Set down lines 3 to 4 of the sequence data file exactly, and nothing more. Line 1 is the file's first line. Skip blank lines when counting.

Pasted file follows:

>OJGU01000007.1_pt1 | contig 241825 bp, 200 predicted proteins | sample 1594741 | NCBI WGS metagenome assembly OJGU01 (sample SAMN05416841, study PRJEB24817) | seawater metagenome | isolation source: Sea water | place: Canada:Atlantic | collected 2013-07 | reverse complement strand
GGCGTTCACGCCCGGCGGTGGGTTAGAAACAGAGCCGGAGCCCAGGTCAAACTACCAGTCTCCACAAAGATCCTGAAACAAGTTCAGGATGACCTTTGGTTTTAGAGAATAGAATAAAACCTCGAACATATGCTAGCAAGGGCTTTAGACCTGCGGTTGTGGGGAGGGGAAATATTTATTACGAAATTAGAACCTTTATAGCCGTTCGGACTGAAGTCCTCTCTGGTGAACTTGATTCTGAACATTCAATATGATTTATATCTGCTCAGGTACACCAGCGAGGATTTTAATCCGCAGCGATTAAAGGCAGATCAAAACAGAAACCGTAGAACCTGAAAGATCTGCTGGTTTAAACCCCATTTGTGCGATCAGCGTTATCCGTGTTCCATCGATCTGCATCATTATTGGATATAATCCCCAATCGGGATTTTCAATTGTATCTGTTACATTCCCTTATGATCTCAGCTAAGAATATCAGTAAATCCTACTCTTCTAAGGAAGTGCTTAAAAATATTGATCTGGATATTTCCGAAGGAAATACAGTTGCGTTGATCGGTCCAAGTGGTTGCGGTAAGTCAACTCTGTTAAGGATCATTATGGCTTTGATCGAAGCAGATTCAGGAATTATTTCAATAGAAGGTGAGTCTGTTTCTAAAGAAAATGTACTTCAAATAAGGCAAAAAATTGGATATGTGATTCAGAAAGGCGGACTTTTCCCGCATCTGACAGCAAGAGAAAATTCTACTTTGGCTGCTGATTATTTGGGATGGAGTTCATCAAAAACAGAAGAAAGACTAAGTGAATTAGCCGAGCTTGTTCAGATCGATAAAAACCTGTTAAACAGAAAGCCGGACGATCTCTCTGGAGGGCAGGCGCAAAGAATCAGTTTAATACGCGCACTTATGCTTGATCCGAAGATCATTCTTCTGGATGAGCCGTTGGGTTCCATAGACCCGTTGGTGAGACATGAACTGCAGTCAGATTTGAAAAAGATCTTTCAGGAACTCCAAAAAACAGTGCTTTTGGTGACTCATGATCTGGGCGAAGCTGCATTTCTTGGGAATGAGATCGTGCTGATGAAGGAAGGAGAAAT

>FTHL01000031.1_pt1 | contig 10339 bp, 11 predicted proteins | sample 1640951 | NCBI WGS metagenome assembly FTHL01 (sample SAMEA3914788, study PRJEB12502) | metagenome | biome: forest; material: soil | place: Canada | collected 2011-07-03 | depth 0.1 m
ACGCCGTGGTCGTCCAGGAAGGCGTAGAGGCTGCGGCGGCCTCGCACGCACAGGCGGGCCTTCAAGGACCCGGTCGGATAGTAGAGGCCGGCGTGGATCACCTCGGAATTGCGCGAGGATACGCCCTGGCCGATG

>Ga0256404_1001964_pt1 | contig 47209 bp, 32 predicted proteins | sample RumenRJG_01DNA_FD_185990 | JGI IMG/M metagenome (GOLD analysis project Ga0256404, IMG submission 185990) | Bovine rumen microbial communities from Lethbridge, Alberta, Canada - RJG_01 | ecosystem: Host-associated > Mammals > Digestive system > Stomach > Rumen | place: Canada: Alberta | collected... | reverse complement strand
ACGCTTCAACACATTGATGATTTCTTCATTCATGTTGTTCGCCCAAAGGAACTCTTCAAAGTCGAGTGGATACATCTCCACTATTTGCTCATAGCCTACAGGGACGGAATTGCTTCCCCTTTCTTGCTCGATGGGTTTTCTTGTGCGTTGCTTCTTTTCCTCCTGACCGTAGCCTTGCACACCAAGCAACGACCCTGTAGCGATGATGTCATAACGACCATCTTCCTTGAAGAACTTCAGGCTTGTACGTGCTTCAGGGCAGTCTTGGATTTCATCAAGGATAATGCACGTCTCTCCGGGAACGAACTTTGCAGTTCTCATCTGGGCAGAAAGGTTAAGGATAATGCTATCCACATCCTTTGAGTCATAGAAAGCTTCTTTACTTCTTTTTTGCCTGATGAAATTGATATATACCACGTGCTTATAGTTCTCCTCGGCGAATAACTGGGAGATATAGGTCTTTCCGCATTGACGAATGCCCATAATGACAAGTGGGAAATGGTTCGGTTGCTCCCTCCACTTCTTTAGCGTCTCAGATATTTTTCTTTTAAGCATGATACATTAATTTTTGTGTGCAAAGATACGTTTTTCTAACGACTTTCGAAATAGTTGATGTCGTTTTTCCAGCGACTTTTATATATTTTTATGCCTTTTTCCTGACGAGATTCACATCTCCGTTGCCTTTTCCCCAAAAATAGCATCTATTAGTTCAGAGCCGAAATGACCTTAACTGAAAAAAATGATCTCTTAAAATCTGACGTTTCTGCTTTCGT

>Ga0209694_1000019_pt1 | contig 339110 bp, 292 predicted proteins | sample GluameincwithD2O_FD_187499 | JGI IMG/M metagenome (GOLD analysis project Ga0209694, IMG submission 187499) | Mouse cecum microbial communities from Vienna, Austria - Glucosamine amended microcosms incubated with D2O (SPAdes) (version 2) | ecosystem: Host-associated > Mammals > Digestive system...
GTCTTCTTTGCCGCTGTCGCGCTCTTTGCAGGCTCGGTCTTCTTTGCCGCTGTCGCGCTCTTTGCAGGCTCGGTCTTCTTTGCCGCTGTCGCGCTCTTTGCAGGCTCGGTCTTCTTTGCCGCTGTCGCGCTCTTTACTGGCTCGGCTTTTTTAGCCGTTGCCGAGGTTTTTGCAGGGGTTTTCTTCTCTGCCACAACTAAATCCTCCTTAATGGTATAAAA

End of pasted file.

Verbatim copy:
>FTHL01000031.1_pt1 | contig 10339 bp, 11 predicted proteins | sample 1640951 | NCBI WGS metagenome assembly FTHL01 (sample SAMEA3914788, study PRJEB12502) | metagenome | biome: forest; material: soil | place: Canada | collected 2011-07-03 | depth 0.1 m
ACGCCGTGGTCGTCCAGGAAGGCGTAGAGGCTGCGGCGGCCTCGCACGCACAGGCGGGCCTTCAAGGACCCGGTCGGATAGTAGAGGCCGGCGTGGATCACCTCGGAATTGCGCGAGGATACGCCCTGGCCGATG